Even though we could use the cabinet claws as clamps and guides to drilling, we nonetheless could not use them for screwing through, because our screws' heads are too big. Figures! Still, it wasn't too bad. Now we'll need to see if the 36" cabinet can fit in the remaining space!

Thursday, September 24, 2009

First Cabinet In!!

This is such an exciting event, it deserves its own entry!

(...And a rather fuzzy picture...)

Saturday, September 19, 2009

Operation Duststorm

The title may sound like the kind of war a George Bush would start, but ours was actually quite constructive. If you remember, we had to remove parts of the walls in the kitchen to accommodate the electrical wiring.

So now we had to close these openings.

Which we did with sheets of gypsum, in which we punched holes to hold the plaster. The electrical outlets didn't make it any easier...

Again, the outlets didn't make it any easier to apply the plaster - they were always in the way! The result was too much plaster, that needed to be sanded. At first we did it with a hand-sander, but we soon realized we might need the help of a professional - in the form of a power sander. It sure helped! But soon enough the whole house was covered with a thick layer of plaster dust! Lesson learned: covering the dining table with plastic is not enough! Next time - use the plastic to create a barrier between the place to be sanded and the rest of the house!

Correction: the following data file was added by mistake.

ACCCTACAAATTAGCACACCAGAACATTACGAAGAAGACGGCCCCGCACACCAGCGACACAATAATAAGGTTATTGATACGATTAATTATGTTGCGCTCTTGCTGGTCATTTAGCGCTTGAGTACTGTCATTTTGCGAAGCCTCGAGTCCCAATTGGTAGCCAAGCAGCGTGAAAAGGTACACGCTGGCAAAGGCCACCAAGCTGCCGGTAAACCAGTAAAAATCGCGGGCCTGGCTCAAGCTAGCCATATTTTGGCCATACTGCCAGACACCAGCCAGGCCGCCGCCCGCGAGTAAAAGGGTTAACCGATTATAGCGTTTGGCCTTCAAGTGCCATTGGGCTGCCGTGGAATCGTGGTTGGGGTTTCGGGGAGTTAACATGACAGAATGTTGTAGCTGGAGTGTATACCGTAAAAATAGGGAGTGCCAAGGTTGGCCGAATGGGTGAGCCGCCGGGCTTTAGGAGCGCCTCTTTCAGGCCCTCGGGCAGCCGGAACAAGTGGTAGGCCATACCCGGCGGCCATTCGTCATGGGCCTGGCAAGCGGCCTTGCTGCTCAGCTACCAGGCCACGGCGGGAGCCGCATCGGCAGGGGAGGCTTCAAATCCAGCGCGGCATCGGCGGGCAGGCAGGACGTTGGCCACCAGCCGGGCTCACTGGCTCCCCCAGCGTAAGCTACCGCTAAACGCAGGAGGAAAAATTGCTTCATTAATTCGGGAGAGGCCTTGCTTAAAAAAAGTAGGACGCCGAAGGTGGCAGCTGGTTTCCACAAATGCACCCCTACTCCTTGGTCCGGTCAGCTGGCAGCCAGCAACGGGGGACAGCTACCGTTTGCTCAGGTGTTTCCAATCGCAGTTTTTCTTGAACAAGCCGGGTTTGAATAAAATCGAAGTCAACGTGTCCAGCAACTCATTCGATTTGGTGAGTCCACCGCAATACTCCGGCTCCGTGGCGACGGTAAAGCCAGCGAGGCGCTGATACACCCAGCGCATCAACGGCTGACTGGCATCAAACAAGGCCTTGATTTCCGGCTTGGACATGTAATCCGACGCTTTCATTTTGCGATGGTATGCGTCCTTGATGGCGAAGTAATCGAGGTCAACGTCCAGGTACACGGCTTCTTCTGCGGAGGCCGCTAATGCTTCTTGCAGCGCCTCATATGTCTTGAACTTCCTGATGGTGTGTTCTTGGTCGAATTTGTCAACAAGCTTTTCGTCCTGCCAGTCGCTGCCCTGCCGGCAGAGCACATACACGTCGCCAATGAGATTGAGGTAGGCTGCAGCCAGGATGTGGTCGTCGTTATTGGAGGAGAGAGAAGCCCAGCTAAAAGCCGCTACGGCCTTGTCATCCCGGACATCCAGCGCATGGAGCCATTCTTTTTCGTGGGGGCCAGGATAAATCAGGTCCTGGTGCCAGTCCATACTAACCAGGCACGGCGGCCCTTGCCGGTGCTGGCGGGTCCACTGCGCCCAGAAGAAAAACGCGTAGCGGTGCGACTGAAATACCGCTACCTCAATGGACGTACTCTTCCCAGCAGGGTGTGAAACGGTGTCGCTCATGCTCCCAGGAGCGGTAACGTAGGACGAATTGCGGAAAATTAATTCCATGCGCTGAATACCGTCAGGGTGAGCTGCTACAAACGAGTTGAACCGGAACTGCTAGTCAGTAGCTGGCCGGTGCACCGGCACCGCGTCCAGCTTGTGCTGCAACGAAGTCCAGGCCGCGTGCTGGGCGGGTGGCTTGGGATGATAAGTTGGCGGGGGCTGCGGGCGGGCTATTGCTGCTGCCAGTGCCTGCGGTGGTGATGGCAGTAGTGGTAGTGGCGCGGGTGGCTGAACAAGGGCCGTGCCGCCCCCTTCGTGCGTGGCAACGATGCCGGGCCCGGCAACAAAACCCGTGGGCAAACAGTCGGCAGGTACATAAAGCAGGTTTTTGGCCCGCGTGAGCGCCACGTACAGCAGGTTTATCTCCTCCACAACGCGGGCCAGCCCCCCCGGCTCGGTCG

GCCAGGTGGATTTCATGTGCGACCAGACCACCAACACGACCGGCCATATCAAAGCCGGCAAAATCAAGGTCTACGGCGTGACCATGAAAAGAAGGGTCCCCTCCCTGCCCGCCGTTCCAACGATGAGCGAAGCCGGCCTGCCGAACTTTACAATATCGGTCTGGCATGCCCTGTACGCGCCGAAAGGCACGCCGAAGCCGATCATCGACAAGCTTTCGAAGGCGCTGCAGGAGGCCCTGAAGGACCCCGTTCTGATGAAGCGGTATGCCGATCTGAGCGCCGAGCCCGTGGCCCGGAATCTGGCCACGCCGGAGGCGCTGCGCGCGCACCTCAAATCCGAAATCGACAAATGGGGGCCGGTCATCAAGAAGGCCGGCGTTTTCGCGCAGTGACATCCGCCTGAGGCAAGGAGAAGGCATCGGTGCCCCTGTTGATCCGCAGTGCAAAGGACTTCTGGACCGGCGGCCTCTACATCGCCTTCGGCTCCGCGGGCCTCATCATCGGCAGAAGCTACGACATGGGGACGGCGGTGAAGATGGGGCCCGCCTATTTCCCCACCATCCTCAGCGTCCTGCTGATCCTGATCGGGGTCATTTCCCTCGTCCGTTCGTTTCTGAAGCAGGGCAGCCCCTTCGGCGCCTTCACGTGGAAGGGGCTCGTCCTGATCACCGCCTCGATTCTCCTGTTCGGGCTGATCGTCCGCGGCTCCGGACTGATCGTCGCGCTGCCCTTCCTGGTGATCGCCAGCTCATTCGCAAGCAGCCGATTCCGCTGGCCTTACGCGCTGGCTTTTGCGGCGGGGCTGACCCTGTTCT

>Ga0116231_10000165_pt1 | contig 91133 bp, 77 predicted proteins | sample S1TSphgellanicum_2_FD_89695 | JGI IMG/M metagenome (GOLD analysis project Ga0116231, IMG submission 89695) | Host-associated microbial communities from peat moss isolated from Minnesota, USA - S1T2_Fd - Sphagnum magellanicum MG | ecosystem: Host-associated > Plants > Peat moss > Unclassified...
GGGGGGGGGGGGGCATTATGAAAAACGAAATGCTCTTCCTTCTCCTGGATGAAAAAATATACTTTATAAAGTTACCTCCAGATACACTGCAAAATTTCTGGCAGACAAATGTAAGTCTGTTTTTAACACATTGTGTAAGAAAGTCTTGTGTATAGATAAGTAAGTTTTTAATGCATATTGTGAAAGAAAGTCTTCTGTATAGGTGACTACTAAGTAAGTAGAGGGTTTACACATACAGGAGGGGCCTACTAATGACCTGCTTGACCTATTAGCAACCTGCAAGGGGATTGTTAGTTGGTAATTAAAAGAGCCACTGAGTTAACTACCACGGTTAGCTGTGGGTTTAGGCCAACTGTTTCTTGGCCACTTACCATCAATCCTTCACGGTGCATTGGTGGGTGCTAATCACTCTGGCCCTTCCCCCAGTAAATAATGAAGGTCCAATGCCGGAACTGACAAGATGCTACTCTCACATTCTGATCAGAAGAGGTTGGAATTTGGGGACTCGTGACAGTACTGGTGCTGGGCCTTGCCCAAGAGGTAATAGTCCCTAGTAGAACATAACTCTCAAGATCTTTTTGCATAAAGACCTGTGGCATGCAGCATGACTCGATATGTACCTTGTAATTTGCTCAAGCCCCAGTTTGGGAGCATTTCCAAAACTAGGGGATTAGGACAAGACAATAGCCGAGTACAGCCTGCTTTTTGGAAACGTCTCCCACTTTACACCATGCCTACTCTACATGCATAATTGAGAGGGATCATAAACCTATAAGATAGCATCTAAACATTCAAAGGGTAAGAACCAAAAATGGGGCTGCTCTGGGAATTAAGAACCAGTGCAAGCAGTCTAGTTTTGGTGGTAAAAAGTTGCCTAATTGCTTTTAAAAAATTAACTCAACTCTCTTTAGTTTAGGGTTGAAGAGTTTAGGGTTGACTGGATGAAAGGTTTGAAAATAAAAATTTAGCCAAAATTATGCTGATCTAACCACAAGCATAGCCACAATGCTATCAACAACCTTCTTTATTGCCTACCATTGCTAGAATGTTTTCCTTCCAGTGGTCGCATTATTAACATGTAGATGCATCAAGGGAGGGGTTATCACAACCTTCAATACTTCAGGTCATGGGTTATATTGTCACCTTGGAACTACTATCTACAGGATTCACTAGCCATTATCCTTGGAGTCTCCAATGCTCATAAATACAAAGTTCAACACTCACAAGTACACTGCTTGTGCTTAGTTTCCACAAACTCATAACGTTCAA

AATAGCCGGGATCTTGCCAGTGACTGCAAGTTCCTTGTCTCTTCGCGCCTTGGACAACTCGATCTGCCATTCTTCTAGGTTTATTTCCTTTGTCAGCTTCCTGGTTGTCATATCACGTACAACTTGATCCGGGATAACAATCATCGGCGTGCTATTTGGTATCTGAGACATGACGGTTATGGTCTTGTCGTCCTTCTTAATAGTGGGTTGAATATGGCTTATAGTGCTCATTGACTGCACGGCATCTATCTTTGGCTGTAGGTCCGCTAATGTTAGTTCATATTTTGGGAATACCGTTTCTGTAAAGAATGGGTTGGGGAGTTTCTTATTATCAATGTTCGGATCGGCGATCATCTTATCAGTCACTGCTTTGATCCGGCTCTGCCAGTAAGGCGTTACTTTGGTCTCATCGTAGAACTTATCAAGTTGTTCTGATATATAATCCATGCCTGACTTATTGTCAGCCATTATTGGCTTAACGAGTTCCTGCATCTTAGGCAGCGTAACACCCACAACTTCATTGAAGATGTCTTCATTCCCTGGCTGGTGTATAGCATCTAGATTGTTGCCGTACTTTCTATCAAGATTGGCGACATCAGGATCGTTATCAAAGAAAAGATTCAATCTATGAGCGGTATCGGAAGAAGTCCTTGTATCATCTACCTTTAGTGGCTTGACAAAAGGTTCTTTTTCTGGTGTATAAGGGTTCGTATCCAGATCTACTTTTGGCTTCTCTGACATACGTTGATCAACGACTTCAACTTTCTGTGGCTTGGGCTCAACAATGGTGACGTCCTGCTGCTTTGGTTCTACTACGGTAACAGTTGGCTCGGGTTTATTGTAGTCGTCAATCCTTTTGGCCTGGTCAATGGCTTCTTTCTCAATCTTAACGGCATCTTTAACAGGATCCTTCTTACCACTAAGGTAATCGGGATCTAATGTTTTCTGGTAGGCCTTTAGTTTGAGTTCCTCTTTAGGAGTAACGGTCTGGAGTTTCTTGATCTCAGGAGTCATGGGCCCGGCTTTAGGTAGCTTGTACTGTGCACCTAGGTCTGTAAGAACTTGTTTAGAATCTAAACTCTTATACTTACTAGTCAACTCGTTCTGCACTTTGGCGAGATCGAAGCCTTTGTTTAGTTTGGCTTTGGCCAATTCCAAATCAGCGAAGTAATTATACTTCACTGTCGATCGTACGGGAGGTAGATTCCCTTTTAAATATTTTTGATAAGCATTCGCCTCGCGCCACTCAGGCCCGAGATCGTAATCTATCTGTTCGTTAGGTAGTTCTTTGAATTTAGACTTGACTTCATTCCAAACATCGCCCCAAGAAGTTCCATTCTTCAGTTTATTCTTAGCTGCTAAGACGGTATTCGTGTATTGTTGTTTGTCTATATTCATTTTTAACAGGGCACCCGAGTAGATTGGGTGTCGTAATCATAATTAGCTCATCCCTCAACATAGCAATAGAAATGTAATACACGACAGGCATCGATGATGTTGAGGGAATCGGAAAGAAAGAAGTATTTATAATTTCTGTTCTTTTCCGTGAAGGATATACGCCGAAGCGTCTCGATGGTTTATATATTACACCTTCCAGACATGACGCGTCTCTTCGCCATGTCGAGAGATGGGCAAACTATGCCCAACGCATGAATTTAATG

Took us ages to clean up!

But then the fun part started:

We used FreshAire paint, which is supposed to not release toxic volatiles, but it still had some paint-scent to it. The color is earthenware, if you're interested. I think it'll go well with our cabinets, countertop, tile floor, and exposed-beam ceiling. But we'll see!

Up next: Installing the cabinets!!

Wednesday, September 16, 2009

Brush 'n Bulky

Tucson collects brush and bulky twice a year, and it happens this week. We had to get our trees trimmed and our kitchen leftovers sorted out, which was a nice change from inhaling dust in the kitchen (more about that in the next post).